Principal Rishi Boyjoonauth
REPORT CARD Chattenden Primary School » Principal: Rishi Boyjoonauth » Converted to stand-alone academy in 2012 » Based in Medway, Kent » Type of school: Primary school » No. of pupils: 210 » The principal started his career as a solicitor » www.chattenden.medway.sch.uk
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THE PARLIAMENTARY REVIEW Highlighting best practice
I also effected change in the domain of assessment. At the time, too much of the curriculum had its focus on standardised testing, in order that certain boxes could be ticked. I operate on the belief that learning has to be about more than just remembering facts; it has to have a real and lasting impact on the child. One of the mantras we introduced to help us reflect as practitioners on what learning should be about was DR ICE:
Updated school displays demonstrating Chattenden’s commitment to sport and the performing arts
I therefore began my journey at the school by articulating loudly and clearly in all corners of the school what our core purpose was, which is, and always will be, teaching and learning. Our school motto is “success no matter what” and everything that happens in the school must have this core objective in mind. Ensuring our children get the most of school in terms of teaching and learning has to be at the forefront of all of our considerations. In view of this consideration, my initial period saw an intensive period of upskilling staff and imbuing the new and bolder ethos. On the first inset day, we had the whole school community from the finance office to the site manager come in to discuss the new direction the school was to take and focus on what teaching and learning should look like. Only on this shared foundation could we move forward – everyone had to be on the same page.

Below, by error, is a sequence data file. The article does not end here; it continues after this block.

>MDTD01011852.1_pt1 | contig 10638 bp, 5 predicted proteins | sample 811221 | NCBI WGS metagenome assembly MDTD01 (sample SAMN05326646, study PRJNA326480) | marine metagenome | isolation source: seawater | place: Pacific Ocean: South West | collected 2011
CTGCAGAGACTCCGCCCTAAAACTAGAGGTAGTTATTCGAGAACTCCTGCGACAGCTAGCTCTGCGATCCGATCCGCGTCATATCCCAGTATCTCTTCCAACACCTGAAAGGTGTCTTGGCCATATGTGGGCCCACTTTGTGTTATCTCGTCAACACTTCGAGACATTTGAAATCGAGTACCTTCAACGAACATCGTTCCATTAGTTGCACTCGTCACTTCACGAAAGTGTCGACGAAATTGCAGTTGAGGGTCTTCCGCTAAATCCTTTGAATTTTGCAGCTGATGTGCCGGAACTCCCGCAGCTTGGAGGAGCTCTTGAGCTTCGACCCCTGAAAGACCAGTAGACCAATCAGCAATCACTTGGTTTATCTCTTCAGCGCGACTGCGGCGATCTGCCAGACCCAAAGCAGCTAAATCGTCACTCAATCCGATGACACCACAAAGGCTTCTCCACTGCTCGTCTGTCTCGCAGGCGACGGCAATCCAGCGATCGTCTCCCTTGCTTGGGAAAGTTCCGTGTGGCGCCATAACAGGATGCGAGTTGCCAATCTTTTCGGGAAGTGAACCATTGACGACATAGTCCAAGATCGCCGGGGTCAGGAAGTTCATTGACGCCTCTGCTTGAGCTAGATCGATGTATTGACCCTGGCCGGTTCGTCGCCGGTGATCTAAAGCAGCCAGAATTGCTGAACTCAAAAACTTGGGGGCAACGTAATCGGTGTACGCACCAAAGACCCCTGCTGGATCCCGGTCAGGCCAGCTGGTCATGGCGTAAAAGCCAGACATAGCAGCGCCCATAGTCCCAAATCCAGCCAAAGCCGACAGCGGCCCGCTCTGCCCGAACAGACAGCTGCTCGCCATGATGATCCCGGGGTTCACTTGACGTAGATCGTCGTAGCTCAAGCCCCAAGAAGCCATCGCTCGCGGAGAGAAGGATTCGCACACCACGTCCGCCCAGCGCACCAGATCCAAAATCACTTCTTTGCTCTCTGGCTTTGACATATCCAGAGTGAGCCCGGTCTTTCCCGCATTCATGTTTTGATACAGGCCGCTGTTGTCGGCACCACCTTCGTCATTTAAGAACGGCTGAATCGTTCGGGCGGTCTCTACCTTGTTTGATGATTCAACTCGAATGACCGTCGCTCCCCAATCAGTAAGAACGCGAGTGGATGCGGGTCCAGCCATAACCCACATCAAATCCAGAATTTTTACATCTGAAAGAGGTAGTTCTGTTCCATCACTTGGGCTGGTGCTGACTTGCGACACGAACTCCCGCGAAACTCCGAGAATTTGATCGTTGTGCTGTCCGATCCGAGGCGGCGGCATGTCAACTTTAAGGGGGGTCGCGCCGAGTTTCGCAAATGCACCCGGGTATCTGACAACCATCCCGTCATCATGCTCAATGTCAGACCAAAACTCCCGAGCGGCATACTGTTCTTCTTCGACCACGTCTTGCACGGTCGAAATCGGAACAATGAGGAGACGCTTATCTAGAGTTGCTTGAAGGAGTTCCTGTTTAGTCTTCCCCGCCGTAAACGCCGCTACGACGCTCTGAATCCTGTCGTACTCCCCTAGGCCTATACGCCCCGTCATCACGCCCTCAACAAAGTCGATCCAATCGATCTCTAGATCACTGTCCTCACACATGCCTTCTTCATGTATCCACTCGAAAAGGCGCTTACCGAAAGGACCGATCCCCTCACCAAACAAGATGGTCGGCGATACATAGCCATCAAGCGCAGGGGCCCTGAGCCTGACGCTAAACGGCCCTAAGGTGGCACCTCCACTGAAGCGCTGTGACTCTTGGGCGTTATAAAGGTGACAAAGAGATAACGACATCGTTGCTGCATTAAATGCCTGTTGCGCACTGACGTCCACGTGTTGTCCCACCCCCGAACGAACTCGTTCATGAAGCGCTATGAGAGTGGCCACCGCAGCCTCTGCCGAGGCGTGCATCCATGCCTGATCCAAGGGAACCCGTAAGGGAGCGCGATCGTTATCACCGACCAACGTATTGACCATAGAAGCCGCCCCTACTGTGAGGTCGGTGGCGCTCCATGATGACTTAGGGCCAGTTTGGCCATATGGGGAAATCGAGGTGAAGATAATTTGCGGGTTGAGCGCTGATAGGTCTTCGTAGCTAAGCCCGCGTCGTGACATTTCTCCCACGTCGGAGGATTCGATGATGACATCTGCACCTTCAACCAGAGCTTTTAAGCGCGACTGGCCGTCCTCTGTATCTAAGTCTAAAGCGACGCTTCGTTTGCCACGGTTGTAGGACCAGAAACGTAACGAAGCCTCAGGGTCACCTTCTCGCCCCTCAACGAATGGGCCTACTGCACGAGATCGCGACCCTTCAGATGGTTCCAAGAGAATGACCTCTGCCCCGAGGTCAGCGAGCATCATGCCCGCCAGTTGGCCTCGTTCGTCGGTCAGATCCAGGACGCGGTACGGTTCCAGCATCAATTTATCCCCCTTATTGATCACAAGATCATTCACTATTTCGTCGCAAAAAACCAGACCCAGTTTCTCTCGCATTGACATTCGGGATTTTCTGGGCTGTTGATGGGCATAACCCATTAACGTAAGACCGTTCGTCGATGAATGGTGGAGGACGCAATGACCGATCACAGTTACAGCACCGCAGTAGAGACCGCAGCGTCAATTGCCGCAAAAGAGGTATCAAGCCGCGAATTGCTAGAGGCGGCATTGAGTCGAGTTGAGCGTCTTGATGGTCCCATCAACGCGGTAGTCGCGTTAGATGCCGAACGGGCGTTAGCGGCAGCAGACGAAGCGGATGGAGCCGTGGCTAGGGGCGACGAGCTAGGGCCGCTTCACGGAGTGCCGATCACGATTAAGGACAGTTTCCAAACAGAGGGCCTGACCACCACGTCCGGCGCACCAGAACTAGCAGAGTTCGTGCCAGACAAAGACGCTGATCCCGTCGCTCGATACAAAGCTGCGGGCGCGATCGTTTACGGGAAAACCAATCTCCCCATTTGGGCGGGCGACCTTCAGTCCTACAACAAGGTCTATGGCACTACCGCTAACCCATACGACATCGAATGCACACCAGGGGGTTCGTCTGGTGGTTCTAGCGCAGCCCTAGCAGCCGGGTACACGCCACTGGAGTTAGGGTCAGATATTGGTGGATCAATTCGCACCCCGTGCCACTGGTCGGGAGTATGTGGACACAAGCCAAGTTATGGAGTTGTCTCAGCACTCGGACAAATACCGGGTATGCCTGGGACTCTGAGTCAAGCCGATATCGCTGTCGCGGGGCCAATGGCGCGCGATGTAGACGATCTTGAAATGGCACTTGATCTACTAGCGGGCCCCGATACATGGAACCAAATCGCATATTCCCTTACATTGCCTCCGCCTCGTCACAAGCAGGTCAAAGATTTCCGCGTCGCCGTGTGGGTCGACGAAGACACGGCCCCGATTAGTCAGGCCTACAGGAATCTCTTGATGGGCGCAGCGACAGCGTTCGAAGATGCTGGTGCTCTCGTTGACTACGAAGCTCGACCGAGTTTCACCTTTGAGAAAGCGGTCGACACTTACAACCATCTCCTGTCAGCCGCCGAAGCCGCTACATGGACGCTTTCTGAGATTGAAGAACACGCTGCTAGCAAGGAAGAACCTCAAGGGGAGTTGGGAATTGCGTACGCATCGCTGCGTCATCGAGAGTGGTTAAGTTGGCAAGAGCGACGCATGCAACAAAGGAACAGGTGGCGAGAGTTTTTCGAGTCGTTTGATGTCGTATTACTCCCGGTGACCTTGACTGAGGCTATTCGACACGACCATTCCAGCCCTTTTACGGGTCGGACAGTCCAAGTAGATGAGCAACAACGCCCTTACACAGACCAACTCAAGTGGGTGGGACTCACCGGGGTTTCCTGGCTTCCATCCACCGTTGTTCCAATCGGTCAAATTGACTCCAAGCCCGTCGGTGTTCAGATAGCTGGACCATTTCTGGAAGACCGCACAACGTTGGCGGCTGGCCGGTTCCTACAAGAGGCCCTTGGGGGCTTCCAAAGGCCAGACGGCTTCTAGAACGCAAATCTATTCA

» D eepening thinking » R ole modelling » I mpact on learning » C hallenge » E ngagement
Only on this shared foundation could we move forward – everyone had to be on the same page
A broader and more specialist curriculum One of the real strengths we’ve developed over time is our specialised and broad curriculum. Previously, the school was weak in terms of sports and music, but we have now greatly improved our provision in this area. My background in music has been very helpful in this regard. As part of this initiative, we started a school choir which performs at local and national events and increased and improved the quality of peripatetic tuition for pupils, so that the year culminates in a fantastic musical extravaganza called The Summer Showcase! The dance curriculum has been an outstanding success. One of our brilliant teaching assistants is also a dance teacher. The curriculum provision was enhanced and as a result we won the Royal Opera House National Nutcracker ballet competition in 2017 out of 100 schools nationally. During this the children – under appropriate guidance and supervision – had to compose their own dance based on The Nutcracker .